Ladies versus the Gents or 'Annual Battle of the Sexes!' 10 May 2022   

The penultimate meeting of the season was the annual battle between the Ladies and Gents of the club but of course it was not competitive at all was it?

To make it fair, the club organises that a Lady and a Gent both do the judging and this year it was long –standing friends of the club Adrian Herring ARPS DPAGB and Vanessa Herring LRPS who took on the challenge. The judges did not know who had taken any of the 60 images so there was no bias and they did not confer so it was not until the actual competition that they knew what the other had scored. Vanessa said that she was looking for harmony, mood and something different.

Being very experienced judges they mostly made similar comments and scores with each of them awarding points out of 10. The team captains were Caroline Wright for the Ladies and Gerald Clarke for the Gents and each selected 30 images. There were limits on the number of entries from each member and some images had to be new to club competitions. Images taken by members in the Beginners and intermediate sections had 2 bonus points added to their score.

Adrian and Vanessa gave their comments on each image and then awarded the points. Frank Collins then did the maths and read out the combined scores together with any bonuses.  After the first 30 images the Gents were well ahead having gained 3 perfect 20’s and a total of 270 points against the Ladies 224 points.
After the break both sides continued with some high scores but the Ladies also had a perfect 20 resulting in both teams tying with 250 points to add to the half time scores. The final result was Ladies 474 and Gents 520 points, so well done to the Gents! Since these battles started up in 2017 the Ladies have won 3 and now the Gents are equal with 3 wins as well so all to play for in 2023!!

Nature subjects seemed to be the high scorers with 3 out of the top 4 being birds or mammals. ‘Chaffinch Dispute’ by David Wilkinson LRPS, ‘Jewel in the Winter’ by Dave Gray and ‘Red Squirrel’ by Hilary Tapley all gained a 10 from both judges.
An astro-photography image ‘Milky Way, Lulworth Ranges’ by Robert Harvey ARPS EFIAP also gained a total score of 20. Another 8 images also scored a 10 from one of the judges, so very well done to all of those. Thanks to all those whose images were entered.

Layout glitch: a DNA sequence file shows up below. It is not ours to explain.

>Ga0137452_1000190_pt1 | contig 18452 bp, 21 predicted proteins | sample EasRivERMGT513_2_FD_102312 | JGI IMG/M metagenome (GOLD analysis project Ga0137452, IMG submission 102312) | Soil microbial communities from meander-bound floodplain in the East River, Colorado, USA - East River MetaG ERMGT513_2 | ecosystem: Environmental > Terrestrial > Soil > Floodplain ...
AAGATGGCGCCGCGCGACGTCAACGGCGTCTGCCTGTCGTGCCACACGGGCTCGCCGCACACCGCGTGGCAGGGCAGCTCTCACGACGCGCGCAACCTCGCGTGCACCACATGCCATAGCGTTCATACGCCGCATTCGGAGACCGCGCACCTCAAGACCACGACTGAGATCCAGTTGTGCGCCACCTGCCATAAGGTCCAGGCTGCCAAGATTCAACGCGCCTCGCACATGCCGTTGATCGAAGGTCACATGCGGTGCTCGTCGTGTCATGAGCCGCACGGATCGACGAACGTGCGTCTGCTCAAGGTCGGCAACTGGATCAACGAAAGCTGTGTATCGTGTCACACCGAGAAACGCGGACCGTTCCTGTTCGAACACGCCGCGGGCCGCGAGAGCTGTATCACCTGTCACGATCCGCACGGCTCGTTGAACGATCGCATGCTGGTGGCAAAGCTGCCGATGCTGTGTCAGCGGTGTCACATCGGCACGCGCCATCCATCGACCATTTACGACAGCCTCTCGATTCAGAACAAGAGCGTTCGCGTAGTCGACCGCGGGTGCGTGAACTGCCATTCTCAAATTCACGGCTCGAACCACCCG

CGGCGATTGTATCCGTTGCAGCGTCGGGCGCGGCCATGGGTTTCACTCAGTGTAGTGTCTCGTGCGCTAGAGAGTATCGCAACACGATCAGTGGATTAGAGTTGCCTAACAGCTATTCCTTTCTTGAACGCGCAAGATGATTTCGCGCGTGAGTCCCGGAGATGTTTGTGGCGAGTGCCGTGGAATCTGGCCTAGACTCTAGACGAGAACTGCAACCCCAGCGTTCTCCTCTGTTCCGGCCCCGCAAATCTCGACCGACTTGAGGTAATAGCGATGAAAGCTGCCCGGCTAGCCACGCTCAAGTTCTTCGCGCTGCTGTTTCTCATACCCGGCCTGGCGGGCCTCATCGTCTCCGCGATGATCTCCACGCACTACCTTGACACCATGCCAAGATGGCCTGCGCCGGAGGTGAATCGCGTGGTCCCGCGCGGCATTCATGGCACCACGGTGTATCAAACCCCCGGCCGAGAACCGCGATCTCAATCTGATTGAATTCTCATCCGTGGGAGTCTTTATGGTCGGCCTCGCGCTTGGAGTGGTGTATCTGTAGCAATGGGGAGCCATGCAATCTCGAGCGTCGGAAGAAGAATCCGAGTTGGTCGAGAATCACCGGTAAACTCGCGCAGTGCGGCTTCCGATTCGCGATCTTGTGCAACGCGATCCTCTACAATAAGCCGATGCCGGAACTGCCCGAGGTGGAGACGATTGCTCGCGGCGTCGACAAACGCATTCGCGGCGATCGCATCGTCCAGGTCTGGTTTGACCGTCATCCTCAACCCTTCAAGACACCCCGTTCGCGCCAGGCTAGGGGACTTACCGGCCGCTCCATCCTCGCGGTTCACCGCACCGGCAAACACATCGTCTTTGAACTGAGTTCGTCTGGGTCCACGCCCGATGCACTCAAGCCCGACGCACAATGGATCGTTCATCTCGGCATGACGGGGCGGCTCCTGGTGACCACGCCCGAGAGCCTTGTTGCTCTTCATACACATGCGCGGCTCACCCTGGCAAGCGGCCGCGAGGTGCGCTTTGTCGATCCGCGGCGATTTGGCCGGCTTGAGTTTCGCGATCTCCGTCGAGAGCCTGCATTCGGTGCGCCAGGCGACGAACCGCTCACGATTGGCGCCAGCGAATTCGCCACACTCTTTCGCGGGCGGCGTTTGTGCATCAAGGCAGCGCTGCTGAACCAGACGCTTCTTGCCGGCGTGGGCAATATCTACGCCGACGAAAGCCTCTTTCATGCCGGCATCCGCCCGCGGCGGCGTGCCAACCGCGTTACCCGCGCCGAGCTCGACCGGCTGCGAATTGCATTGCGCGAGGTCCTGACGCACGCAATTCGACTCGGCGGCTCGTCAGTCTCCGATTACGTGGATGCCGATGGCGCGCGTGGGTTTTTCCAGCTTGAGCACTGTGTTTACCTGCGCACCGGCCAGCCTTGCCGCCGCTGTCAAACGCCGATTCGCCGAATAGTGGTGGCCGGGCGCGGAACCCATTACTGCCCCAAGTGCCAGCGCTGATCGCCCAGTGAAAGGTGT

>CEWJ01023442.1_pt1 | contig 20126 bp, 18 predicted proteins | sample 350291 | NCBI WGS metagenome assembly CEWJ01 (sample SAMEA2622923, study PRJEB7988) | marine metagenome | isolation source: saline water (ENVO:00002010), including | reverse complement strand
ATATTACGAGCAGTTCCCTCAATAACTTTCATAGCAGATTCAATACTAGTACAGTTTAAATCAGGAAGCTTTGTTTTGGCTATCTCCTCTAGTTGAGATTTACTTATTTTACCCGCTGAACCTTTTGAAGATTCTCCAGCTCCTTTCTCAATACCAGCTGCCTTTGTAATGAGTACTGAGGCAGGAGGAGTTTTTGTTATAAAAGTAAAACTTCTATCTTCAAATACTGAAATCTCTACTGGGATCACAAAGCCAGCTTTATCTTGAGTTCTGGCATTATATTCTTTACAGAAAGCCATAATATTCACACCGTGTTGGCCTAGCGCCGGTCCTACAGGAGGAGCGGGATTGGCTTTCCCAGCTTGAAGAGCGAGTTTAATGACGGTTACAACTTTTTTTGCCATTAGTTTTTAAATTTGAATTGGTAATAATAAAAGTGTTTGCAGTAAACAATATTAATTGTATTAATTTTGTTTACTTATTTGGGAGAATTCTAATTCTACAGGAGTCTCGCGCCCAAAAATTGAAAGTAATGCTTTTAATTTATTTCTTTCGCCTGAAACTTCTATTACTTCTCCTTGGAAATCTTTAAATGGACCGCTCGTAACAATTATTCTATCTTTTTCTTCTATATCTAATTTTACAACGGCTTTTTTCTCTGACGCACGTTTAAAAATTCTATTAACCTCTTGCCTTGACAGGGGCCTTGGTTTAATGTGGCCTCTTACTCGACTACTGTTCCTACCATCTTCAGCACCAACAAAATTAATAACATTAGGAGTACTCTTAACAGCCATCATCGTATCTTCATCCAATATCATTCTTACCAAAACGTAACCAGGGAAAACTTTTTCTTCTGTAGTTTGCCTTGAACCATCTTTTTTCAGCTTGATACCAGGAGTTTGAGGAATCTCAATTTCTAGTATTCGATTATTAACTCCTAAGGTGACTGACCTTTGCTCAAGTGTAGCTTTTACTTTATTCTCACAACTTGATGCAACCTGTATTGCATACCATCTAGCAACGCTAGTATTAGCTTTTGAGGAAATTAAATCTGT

Frank thanked Adrian and Vanessa for giving such constructive feedback and Adrian concluded that they had both enjoyed looking at such superb range of images. Thanks also go to Battle secretary Dave Gray for organising the competition, captains Caroline and Gerald, Frank for the scoring and Dave Eagle for all the technical knowhow with the projection and setting up Zoom for those who could not attend in person. PM

Print & PI of the Year Competition 3 May 2022   

For the last competition of the 2021-22 season all the images that have gained a 1st, 2nd or 3rd place are judged and the winners in each section are awarded the Print or PI of the year trophies.
The difficult job of judging the club's ‘best of the best’ this time was Eddy Lane ARPS DPAGB EFIAP APAGB.
The prints were judged first starting with the Beginners section. An astrophotography image titled ‘Old Church and Milky Way’ by Peter Evans was placed first.
Eddy liked the way the building and foreground were lit and the colour of the sky. Peter also gained second place.
In the Intermediate section it was a monochrome woodland scene by Dave Eagle titled ‘Distant Light’ that was awarded the trophy. In second place was ‘Take Flight’ by Richard Blackbourne.
In the Advanced section it was Robert Harvey ARPS EFIAP that was awarded the trophy. Robert’s print ‘Kimmeridge Ledge’ gained first and all the other awards in this section also went to Robert.

   PE church  DE Light          RH Kimmeridge
After the break came the Projected Images starting with the Beginners section. Eddy liked the way the fungi was lit in the image ‘Common Puffball in Savernake Forest’ by Peter Evans.
An image of a familiar bird was in second place ‘Solitary Rook’ was by Richard Jones.
In the Intermediate section Richard Blackbourne won the trophy for an image of a White-faced Scops owl titled ‘Owl in the Grass’.
Second place went to an unusual cityscape ‘Office Block at Sunset’ by David Evans.
Lastly came the judge’s choice in the Advanced section. Another landscape by Robert Harvey was the winner – this time ‘Roman Fort, Hardknott Pass’.
In second place was ‘Blackbird in a Sunbeam’ by Tim Pier.
PE PuffballRB OwlRH For
Congratulations to all those who won this seasons trophies which will be presented at the AGM.
Well done to all members whose excellent images were in this competition making it difficult for the judge to pick his winners.
Eddy was thanked for giving his judging and his detailed comments on all the entries. PM
Full results            See the award winning images in the Galleries

How to present your images as an Audio-Visual Sequence 26 April 2022   

Club members were given an inspiring insight into the making of AV’s by Ian Bateman FRPS MPAGB AV-AFIAP APAGB. AV’s can be as simple as a series of still images set to music or can be much more complicated withanimated  images, music and recorded dialogue that combine to tell a story.
Ian demonstrated the use of Pictures to Exe (PTE) AV Studio which is excellent software that cleverly combines your own still images, video, music and voice overs to play on a computer, TV or show on ‘You Tube’.
With a bit of artistic skill and practice you can create remarkable AV’s which Ian very ably demonstrated by showing us some of his own award winning sequences. Ian Bateman is Vice-Chairman of the RPS AV Group and presented examples of the many AV sequences in his portfolio. An AV titled ‘Cathedral’ showed a range of beautiful interiors skilfully put together so that they flowed seamlessly with well-chosen music. ‘Two Circles’ cleverly combined images of Stonehenge with a replica Stonehenge built at Maryhill, Washington USA to honour the dead of World War 1. In contrast ‘Dismaland’ showed artist Banksy’s take on a Disney theme park in a rather run-down area of Weston-Super-Mare.